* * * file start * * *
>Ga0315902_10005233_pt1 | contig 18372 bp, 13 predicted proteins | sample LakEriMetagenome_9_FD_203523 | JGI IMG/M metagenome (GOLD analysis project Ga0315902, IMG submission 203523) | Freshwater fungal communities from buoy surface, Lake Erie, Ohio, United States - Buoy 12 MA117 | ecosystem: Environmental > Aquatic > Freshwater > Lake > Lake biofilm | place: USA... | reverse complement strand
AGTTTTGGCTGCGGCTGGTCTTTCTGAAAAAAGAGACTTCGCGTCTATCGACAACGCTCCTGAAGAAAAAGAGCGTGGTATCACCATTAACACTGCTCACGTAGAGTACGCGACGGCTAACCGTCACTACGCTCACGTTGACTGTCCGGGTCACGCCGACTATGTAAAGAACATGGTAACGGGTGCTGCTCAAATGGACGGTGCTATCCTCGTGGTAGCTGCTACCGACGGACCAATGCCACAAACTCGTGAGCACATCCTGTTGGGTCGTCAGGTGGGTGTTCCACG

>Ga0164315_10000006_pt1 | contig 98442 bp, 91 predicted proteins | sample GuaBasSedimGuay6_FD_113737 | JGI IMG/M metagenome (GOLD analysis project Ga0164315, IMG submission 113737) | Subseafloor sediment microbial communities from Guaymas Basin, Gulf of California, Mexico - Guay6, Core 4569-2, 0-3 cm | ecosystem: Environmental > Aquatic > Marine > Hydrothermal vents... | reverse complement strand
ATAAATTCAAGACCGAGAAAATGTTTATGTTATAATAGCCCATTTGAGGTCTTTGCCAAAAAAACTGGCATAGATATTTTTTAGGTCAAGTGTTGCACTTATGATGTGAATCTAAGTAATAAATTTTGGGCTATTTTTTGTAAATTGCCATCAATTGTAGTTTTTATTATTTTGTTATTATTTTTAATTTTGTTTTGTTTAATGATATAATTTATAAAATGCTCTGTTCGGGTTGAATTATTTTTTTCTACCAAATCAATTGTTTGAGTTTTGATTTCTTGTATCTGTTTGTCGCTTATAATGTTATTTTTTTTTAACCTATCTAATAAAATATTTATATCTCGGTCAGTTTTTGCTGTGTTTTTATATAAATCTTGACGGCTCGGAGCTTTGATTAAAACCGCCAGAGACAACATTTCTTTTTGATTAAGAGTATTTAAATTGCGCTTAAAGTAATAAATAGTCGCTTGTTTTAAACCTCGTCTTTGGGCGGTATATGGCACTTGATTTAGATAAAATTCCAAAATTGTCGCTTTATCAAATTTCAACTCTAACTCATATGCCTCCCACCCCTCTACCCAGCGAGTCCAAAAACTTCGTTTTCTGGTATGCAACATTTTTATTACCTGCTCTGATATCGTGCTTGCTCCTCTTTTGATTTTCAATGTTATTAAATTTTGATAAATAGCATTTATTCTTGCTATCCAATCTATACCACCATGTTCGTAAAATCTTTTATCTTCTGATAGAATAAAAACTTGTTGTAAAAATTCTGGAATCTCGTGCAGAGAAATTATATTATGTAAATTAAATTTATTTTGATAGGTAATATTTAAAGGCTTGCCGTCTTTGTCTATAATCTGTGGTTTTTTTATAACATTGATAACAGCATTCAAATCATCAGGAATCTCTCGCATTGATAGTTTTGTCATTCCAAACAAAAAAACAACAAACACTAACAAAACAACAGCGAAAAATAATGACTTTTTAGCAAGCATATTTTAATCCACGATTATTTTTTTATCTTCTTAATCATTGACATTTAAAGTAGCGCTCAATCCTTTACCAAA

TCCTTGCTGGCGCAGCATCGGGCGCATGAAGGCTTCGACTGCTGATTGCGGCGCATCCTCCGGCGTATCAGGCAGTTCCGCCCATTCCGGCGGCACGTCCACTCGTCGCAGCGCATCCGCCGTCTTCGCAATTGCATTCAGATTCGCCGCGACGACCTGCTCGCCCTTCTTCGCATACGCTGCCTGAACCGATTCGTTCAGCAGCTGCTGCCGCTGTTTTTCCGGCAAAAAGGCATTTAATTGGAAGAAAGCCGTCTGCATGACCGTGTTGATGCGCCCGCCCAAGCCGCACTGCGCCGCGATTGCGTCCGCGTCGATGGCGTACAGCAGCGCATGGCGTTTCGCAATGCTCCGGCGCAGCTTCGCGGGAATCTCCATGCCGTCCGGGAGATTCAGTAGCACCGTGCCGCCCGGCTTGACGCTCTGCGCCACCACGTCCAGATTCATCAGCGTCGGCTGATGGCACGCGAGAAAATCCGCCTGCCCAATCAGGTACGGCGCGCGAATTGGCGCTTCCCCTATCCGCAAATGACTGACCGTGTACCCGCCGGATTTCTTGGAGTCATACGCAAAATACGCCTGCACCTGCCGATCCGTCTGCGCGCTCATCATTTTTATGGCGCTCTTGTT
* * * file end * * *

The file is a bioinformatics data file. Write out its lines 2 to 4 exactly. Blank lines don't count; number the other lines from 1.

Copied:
AGTTTTGGCTGCGGCTGGTCTTTCTGAAAAAAGAGACTTCGCGTCTATCGACAACGCTCCTGAAGAAAAAGAGCGTGGTATCACCATTAACACTGCTCACGTAGAGTACGCGACGGCTAACCGTCACTACGCTCACGTTGACTGTCCGGGTCACGCCGACTATGTAAAGAACATGGTAACGGGTGCTGCTCAAATGGACGGTGCTATCCTCGTGGTAGCTGCTACCGACGGACCAATGCCACAAACTCGTGAGCACATCCTGTTGGGTCGTCAGGTGGGTGTTCCACG

>Ga0164315_10000006_pt1 | contig 98442 bp, 91 predicted proteins | sample GuaBasSedimGuay6_FD_113737 | JGI IMG/M metagenome (GOLD analysis project Ga0164315, IMG submission 113737) | Subseafloor sediment microbial communities from Guaymas Basin, Gulf of California, Mexico - Guay6, Core 4569-2, 0-3 cm | ecosystem: Environmental > Aquatic > Marine > Hydrothermal vents... | reverse complement strand
ATAAATTCAAGACCGAGAAAATGTTTATGTTATAATAGCCCATTTGAGGTCTTTGCCAAAAAAACTGGCATAGATATTTTTTAGGTCAAGTGTTGCACTTATGATGTGAATCTAAGTAATAAATTTTGGGCTATTTTTTGTAAATTGCCATCAATTGTAGTTTTTATTATTTTGTTATTATTTTTAATTTTGTTTTGTTTAATGATATAATTTATAAAATGCTCTGTTCGGGTTGAATTATTTTTTTCTACCAAATCAATTGTTTGAGTTTTGATTTCTTGTATCTGTTTGTCGCTTATAATGTTATTTTTTTTTAACCTATCTAATAAAATATTTATATCTCGGTCAGTTTTTGCTGTGTTTTTATATAAATCTTGACGGCTCGGAGCTTTGATTAAAACCGCCAGAGACAACATTTCTTTTTGATTAAGAGTATTTAAATTGCGCTTAAAGTAATAAATAGTCGCTTGTTTTAAACCTCGTCTTTGGGCGGTATATGGCACTTGATTTAGATAAAATTCCAAAATTGTCGCTTTATCAAATTTCAACTCTAACTCATATGCCTCCCACCCCTCTACCCAGCGAGTCCAAAAACTTCGTTTTCTGGTATGCAACATTTTTATTACCTGCTCTGATATCGTGCTTGCTCCTCTTTTGATTTTCAATGTTATTAAATTTTGATAAATAGCATTTATTCTTGCTATCCAATCTATACCACCATGTTCGTAAAATCTTTTATCTTCTGATAGAATAAAAACTTGTTGTAAAAATTCTGGAATCTCGTGCAGAGAAATTATATTATGTAAATTAAATTTATTTTGATAGGTAATATTTAAAGGCTTGCCGTCTTTGTCTATAATCTGTGGTTTTTTTATAACATTGATAACAGCATTCAAATCATCAGGAATCTCTCGCATTGATAGTTTTGTCATTCCAAACAAAAAAACAACAAACACTAACAAAACAACAGCGAAAAATAATGACTTTTTAGCAAGCATATTTTAATCCACGATTATTTTTTTATCTTCTTAATCATTGACATTTAAAGTAGCGCTCAATCCTTTACCAAA